One of the most famous attractions at Kronborg Castle, Holger the Dane sits sleeping in the tunnels below the castle. Legend has it he will awaken when his country needs him.
The legend of Holger Danske, or Holger the Dane, is nearly a millennium old. The legend tells of a Danish prince accomplishing great feats after being sent to Holy Roman Emperor Charlemagne as a hostage.
The legend actually originated in France, but its has been adopted by the Danes with gusto. He has become a national hero, turning up everywhere from the inspiration for World War II resistance to cultural references to modern commercial branding.
Holger’s connection to Kronborg is rather tenuous. The link is actually one of Hans Christian Andersen’s fairy tales (1846) that placed Holger in the casemates (or tunnels) under Kronborg.
The statue you see is also relatively new. Danish sculptor Hans Peder Pedersen-Dan cast the original in bronze in 1907. The one on display now is a cast of that original.
As you can see, it doesn’t have the typical dynamism of a statue of a hero. Instead, Holger is sleeping, his arms resting on his sword. Legend has it that he will awake if Denmark is ever again threatened.
It’s one of the main attractions of Kronborg Castle, a former royal palace on a peninsular jutting out into a narrow channel of the Sound between Denmark and Sweden. The castle is in the town of Helsingør, about half an hour north of Copenhagen.
I initially had to go looking for the statue. While it’s a famous draw, it’s not signed as prominently as it could be.
The statue is in the tunnels, or casemates, below the castle. You can find the entrance from one of the wings of the castle, entering from the main courtyard.
The casemates were used for storage, and the ground can be uneven and slippery. A flashlight (or light from your phone) can come in handy if you decide to explore them. And mind your step.
Helsingør is the name of the town you’re aiming for. It sometimes appears Anglicized as Elsinore.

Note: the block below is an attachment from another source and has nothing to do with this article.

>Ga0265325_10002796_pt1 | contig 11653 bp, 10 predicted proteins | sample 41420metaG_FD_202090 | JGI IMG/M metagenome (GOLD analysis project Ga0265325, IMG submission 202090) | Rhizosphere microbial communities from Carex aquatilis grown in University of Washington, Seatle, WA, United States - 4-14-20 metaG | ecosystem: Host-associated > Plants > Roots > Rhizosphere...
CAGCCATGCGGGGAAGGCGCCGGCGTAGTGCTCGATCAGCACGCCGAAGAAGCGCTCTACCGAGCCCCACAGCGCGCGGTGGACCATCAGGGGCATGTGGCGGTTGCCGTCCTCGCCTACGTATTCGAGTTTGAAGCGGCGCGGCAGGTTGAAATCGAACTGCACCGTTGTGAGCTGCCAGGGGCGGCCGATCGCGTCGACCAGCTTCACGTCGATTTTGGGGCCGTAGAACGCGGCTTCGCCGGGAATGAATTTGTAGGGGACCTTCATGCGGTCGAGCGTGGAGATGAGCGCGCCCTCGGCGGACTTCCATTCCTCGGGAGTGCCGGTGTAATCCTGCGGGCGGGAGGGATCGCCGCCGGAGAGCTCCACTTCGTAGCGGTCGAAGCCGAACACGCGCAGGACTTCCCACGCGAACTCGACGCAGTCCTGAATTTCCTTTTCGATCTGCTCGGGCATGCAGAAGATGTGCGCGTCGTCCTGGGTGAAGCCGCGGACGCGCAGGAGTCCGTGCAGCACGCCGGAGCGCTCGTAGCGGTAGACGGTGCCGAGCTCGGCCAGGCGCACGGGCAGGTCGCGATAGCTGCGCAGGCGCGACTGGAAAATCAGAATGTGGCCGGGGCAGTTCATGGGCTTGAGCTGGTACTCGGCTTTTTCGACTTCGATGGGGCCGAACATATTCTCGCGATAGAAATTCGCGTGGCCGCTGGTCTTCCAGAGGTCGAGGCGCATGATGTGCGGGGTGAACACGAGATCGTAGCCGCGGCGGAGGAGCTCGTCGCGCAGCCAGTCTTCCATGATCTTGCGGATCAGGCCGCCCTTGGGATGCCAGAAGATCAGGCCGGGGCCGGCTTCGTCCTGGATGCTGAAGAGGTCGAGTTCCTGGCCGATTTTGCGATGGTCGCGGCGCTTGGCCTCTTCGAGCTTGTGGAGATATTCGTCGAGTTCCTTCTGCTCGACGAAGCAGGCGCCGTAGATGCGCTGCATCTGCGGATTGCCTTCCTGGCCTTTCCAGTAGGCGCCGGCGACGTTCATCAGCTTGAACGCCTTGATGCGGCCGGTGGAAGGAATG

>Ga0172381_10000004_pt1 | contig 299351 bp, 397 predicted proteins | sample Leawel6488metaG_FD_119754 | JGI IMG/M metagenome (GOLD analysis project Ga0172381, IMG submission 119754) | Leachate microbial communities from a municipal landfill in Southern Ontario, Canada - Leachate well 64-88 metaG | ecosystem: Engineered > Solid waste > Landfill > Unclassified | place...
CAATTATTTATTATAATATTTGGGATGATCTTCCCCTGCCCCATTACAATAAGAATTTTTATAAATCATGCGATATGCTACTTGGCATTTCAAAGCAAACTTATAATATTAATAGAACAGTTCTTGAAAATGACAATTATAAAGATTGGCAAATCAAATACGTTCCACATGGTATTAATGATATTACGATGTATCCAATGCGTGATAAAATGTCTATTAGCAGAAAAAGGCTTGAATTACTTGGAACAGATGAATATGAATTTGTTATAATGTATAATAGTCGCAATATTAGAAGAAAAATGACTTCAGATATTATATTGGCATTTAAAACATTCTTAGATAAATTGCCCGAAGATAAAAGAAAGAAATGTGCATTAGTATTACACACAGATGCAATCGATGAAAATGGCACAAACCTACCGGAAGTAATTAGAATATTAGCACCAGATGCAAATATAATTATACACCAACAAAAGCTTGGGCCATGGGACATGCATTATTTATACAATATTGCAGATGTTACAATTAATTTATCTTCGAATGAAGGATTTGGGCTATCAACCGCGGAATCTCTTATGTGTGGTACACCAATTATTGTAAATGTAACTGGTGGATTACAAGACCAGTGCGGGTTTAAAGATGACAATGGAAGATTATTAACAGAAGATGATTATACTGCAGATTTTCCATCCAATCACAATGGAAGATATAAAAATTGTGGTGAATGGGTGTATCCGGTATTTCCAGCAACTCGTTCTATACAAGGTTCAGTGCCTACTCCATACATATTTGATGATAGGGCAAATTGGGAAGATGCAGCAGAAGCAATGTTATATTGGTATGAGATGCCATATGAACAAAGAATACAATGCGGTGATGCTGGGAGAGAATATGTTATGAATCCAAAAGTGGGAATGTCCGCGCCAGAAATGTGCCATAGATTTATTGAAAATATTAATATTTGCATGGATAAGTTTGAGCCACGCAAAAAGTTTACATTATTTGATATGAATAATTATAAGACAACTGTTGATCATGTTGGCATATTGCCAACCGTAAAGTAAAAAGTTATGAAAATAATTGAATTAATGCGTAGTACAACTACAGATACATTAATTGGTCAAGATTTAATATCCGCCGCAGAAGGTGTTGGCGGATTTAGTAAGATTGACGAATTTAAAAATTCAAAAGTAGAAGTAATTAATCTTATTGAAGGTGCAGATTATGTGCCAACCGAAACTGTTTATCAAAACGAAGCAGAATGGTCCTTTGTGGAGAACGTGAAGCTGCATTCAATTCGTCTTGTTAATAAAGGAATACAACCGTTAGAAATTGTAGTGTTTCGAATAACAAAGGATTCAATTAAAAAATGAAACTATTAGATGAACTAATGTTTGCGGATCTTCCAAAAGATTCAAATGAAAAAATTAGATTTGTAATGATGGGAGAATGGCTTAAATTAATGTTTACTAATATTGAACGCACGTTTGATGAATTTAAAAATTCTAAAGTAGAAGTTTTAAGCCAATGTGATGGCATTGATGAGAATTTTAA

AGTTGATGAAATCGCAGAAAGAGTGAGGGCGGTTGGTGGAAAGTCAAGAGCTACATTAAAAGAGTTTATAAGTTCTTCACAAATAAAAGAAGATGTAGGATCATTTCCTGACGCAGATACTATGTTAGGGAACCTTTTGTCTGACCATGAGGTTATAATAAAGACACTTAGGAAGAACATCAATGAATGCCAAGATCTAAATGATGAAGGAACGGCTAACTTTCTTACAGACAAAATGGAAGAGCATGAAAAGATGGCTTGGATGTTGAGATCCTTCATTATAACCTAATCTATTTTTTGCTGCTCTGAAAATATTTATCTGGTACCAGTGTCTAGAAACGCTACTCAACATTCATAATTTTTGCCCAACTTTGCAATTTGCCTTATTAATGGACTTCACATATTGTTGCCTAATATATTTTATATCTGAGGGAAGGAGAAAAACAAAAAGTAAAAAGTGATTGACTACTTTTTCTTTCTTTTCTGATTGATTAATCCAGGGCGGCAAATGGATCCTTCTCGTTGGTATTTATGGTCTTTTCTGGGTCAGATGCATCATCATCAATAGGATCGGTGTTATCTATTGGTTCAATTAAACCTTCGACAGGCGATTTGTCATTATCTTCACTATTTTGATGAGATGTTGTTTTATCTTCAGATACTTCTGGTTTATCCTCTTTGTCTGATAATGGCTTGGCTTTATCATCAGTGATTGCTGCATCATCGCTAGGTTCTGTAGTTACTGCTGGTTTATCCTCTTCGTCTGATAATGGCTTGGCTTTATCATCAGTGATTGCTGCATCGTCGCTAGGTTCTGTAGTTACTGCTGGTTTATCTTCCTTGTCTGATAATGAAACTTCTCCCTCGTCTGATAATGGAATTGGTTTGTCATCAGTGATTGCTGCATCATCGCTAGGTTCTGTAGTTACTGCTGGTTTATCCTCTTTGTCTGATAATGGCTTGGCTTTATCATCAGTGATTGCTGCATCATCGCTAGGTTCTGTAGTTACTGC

Car. The quicker and simpler route is along the inland north-south highway, the E47. The more scenic route follows the coast and goes through the towns on the way. Either way is roughly 50 kms.
Train. It’s the end of its particular line, and there are trains leaving Copenhagen Central Station (Københavns Hovedbanegård) running every 20 minutes or so.
When the train is running normally, the journey takes about 30-40 minutes. But there has recently been track work that requires a transfer to a shuttle bus for a good chunk of the journey, so you might need to factor in longer if that’s still going on when you go. But even with those bus transfers during track work, the entire journey took me about 1 hour 20 minutes each way. Transferring to the shuttle bus was simple, clearly signed, and there was staff on hand to help with directions (all of them with impeccable English, as is typical with Danes.)
Once you arrive in Helsingør, the castle is immediately adjacent to the small town of Helsingør and is an easy, short walk from the train station. You can’t miss it—you can see the castle from the train station. Just follow the waterline around. It’s a charming but rather sleepy little town, so there’s no real chance of getting lost.
Bus. You can also get there by bus, but given that bus routes, numbers, and schedules change, the best bet is to use this journey planner for up-to-date information.
Helsingør vs Elsinore. It’s the same place. “Elsinore” is how it has often been rendered in English and the version Shakespeare used. But it’s not to be confused with Helsingborg, which is directly across the Sound in Sweden.
Maritime Museum of Denmark. As you head into the castle gates, you’ll also walk by the Maritime Museum of Denmark, which is immediately adjacent to the castle in a repurposed drydock.
Food & Drink. There are some cafes inside the castle defenses, outside the moat. There are many more options a short stroll away in the town.